Japan fears that the latest outbreaks of highly pathogenic H5N1 avian influenza (AI) in chickens in southern Miyazaki and Okayama were caused by rodents infected by wild migratory ducks from China.
Sequencing of RNA nucleotides in the eight genes showed that the strain infecting poultry at Kiyotake in Miyazaki prefecture were essentially identical (99.00 percent match) to a strain identified in China during 2005.
Government scientists inspected the infected farms and reported nets and coverings sufficient to exclude large migratory birds, but not small rodents such as rats and mice. At three farms, scores of dead chickens were in areas furthest from coop entrances, suggesting wild birds were not the direct source of infection.
Leading the team was Professor Toshihiro Ito of Tottori University who told national newspaper Ashi Shimbun, “It is possible that small rodents such as rats carried the virus into the chicken coops”. If confirmed, it will be practically impossible for Japanese farmers to avoid future outbreaks if the virus is re-introduced on migratory wildfowl.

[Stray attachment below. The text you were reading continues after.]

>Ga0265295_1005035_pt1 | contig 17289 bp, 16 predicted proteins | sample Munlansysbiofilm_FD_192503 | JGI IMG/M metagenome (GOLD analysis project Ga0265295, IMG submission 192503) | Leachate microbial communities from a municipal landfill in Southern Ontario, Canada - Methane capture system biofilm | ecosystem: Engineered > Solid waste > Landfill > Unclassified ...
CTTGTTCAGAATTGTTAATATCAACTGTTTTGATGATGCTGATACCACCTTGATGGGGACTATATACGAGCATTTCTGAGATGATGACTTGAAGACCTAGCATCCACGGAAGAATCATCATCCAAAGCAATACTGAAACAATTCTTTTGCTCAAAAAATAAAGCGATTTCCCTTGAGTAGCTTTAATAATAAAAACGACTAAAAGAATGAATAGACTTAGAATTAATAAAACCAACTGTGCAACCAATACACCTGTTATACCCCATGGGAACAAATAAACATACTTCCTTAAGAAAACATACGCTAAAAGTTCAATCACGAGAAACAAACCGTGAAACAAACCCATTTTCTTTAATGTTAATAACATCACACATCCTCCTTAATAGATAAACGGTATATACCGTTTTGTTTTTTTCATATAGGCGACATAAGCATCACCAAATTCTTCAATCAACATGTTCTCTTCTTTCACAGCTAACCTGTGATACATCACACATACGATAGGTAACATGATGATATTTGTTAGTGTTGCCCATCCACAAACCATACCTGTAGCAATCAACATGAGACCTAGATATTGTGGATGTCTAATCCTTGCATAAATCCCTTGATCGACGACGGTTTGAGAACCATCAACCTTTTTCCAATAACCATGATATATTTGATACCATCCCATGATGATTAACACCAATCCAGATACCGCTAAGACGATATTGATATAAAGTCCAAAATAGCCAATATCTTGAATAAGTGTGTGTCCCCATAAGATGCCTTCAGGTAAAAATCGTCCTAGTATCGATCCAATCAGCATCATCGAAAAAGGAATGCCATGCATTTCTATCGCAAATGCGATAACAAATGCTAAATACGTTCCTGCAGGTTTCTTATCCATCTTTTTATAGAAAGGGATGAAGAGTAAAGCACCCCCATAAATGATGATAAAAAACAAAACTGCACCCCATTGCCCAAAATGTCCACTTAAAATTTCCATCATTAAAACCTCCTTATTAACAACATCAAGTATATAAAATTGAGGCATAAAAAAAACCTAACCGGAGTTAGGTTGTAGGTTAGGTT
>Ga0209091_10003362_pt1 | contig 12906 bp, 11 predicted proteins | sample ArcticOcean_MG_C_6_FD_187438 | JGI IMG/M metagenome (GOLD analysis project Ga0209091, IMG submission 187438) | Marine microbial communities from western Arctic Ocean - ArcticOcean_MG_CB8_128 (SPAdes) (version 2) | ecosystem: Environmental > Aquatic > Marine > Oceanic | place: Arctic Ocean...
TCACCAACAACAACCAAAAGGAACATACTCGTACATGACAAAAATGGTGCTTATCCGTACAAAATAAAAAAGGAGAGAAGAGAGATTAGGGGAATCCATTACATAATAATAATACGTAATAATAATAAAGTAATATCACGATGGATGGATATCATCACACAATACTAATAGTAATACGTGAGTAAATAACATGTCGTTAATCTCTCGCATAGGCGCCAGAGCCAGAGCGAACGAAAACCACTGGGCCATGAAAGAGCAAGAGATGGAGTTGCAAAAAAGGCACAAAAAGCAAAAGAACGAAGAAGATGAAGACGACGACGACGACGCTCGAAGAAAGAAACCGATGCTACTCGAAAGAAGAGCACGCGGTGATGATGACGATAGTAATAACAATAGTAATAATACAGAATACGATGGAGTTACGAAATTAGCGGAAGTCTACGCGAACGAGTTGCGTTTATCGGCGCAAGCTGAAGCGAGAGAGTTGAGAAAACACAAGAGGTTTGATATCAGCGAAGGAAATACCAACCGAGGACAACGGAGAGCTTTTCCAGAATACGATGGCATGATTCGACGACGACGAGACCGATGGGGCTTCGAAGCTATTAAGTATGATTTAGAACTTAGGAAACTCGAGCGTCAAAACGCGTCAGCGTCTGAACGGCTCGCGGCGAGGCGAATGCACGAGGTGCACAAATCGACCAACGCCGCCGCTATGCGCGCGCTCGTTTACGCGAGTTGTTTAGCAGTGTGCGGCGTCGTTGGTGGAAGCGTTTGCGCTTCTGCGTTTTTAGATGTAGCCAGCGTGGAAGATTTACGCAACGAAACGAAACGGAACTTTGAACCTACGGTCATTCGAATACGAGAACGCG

Rats and wild waterfowl mix freely around ponds, lakes, rivers and farm reservoirs. Brown rats (Rattus norvegicus) burrow into river banks and are proficient swimmers and black rats (R. rattus) are good climbers, thus exploiting a range of routes into poultry houses. Mice (Mus spp.) present a particular threat with their extremely small body dimensions allowing entry through holes as small as six millimetres.
Laboratory research shows H5N1 viruses are pathogenic for mice. One H5N1 isolate from the 1997 Hong Kong outbreak showed high titres of virus in the lungs of infected mice and killed all those inoculated. Chicken isolates of H5N1 replicate to higher titres in rats than do H5N1 virus strains from other sources.